Traveling to Denver
Planning your trip to Denver can be easy with the help of a search engine and a little time. Here is some information to get you started!
Before you book your flights, hotel or rental car, be sure that you know the date and what time your appointment is with us. We recommend allowing at least four (4) hours between flights.
Our house is a 20 minute drive from Denver International Airport.
Before you book your flights, hotel or rental car, be sure that you know what time your appointment is with us. We recommend allowing at least four (4) hours between flights.You'll want to check with your airline ahead of time to see what their policies are when it comes to flying with pets. Typically, they require that the animal be kept in a soft-sided carrier that can comfortably/safely be stowed next to your feet during take off & landing.
One of our top picks is La Quinta Inn & Suites Denver Airport, as it is close to the airport for those early morning flights, and your pet can stay with you, free of charge. Airbnb is another great choice for finding a pet friendly place to spend the night. As our Puppydays are hosted in Brighton, Colorado you may also choose to stay at one of the many hotels there.
The Parking and Transport page of Denver International Airport can be very helpful in planning how to get around during your stay in the Denver area. Car rentals are available, however if you choose to rent a car, you may want to allow extra time for this due to waiting times and shuttling. There are also other services such as Uber and Lyft. You can see Uber's pet policy here, and Lyft's here.
Flying with a Puppy
Before you book your flights, hotel or rental car, be sure that you know what time your appointment is with us. We recommend allowing at least four (4) hours between flights. You'll want to check with your airline ahead of time to see what their policies are when it comes to flying with pets. Typically, they require that the animal be kept in a soft-sided carrier that can comfortably/safely be stowed underneath the seat in front of you. You can find the specific dimensions on their website. Some airlines require a Veterinary Health Certificate (this is another thing you'll want to inquire about). We can obtain this for you when we take the puppies in to the vet for their wellness check. There is a $45 vet fee for this that we request be paid prior to puppy day.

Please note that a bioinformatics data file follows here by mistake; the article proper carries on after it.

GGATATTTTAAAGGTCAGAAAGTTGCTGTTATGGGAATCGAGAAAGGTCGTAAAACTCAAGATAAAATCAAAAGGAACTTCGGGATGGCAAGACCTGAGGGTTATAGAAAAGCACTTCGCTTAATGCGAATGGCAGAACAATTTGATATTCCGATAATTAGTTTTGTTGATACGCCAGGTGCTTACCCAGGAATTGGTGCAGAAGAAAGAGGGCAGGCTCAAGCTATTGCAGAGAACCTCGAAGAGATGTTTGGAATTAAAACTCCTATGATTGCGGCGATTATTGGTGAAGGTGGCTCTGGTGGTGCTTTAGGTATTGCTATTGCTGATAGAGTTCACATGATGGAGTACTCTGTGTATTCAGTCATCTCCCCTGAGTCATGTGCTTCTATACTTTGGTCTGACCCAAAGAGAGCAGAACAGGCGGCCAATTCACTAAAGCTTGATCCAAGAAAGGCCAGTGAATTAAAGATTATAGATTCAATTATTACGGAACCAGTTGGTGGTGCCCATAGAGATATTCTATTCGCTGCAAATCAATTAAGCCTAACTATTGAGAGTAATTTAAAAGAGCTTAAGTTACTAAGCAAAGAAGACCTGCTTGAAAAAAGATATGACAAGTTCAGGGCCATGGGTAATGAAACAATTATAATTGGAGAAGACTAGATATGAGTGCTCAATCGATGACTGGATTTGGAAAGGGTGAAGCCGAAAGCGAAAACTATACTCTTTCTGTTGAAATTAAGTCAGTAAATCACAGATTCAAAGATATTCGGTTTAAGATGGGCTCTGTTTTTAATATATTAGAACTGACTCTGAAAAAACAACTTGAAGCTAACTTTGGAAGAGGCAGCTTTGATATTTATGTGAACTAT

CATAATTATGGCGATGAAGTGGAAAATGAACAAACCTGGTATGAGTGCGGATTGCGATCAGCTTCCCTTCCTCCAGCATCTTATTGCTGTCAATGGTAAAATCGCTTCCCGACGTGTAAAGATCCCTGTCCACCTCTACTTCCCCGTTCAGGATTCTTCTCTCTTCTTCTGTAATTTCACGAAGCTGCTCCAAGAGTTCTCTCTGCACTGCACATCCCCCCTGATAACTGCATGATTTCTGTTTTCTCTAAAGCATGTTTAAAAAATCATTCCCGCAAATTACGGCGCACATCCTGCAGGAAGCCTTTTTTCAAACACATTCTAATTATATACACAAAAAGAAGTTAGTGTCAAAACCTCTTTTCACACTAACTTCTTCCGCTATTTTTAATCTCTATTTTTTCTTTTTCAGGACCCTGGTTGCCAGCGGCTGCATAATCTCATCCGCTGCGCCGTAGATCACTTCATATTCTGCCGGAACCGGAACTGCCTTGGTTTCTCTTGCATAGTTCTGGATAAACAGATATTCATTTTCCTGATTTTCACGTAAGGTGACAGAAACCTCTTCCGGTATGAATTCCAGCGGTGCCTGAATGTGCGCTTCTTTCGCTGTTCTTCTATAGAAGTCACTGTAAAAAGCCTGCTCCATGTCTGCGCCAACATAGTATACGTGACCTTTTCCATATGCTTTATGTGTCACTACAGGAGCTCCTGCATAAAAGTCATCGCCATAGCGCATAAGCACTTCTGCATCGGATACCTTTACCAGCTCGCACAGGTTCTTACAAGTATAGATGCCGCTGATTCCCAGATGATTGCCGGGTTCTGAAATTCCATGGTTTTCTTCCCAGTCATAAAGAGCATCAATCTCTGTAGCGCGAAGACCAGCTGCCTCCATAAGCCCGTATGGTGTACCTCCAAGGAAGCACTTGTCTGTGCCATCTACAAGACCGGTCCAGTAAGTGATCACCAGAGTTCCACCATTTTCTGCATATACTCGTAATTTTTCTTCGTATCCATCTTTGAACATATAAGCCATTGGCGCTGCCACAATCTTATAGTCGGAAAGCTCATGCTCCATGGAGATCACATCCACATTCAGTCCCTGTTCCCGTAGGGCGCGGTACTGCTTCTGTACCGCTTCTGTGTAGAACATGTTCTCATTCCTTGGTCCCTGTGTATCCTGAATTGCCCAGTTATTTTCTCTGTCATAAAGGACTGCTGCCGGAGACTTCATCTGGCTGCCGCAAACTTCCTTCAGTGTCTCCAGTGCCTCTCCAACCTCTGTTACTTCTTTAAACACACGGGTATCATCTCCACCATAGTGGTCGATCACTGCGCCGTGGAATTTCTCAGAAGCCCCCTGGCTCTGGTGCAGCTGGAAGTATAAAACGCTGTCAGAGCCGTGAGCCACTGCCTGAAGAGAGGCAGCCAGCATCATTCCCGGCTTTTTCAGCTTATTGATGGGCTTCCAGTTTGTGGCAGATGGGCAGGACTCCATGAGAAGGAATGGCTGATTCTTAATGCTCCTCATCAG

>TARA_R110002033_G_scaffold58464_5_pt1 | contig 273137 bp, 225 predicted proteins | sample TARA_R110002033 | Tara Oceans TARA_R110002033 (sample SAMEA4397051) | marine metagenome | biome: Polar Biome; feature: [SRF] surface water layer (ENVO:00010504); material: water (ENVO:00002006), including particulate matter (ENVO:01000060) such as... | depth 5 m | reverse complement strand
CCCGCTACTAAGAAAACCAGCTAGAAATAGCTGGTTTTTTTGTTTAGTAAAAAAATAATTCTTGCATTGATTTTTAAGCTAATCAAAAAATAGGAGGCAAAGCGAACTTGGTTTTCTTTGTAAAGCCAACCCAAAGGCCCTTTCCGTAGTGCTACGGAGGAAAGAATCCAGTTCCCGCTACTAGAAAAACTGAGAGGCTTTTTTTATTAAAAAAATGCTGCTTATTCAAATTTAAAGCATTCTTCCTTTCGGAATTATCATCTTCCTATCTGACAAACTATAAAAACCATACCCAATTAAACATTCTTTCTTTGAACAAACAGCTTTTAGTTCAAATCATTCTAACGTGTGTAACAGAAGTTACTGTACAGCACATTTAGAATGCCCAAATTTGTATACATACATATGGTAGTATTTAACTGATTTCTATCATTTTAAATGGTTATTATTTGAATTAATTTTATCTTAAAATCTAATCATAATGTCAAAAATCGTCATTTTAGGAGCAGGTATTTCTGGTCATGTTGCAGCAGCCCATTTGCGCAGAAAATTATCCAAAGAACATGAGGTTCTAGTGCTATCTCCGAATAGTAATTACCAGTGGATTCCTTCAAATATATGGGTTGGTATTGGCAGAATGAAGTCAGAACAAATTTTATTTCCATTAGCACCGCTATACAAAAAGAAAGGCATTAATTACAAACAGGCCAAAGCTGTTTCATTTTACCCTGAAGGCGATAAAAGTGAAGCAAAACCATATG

There are a few items that you'll want to have on hand:
bag of shredded paper
puppy pad (potty pad)
soft-sided carrier (that meets the requirements of your airline) Click Here for a link to one option at Amazon.
Fromm Puppy Gold (you will receive two 3 oz. sample bags of Fromm Puppy Gold from us to get you started, so you may not need to bring some from home! However, a small zip lock bag will be handy for storing it once you've opened the bag.)
Bottled water (you should buy this after going through TSA)
Collar/harness (we will provide a leash)
Those are the things that we consider to be essential for travel. As far as how to go about things on the day that you'll be flying together, you will want to set up the carrier with a potty pad covered with a bit of shredded paper (the puppies are paper trained), and a chew toy. Make sure that you have the food dishes and food in your carry-on bag. Once you've gotten through security, you'll need to get a bottle of water. Try to have the water available to the puppy at all times (I know this can be difficult when you're carrying him/her around through the airport, we don't want water spilling everywhere!), just remember to put a little water into the dish when you've settled into your seat on the aircraft and when you're doing things like sitting down to eat or relaxing in the waiting area. The puppy shouldn't go longer than four hours without food, so every two hours or so, offer the puppy some food. You can simply pour a bit into the palm of your hand first to see if the puppy is interested, if not, just pour it back into the bag and try again later. If you become concerned because your puppy hasn't relieved him/herself in some time, you can use a wet washcloth or paper towel to wet his/her genitals, this should take care of the problem. While some airports have introduced "potty break" areas for people traveling with pets, we highly recommend NOT exposing your puppy to other dogs and their waste (aside from your family dogs), as the puppy's immune system is still developing. So, try to stick to the shredded paper and potty pads until you get home. While it varies among airlines, you may be required to keep the puppy in its carrier for the entire duration of the flight; other airlines are fine with passengers holding the puppy in their lap while at cruising altitude. Just remember to follow the instructions given to you by the cabin crew!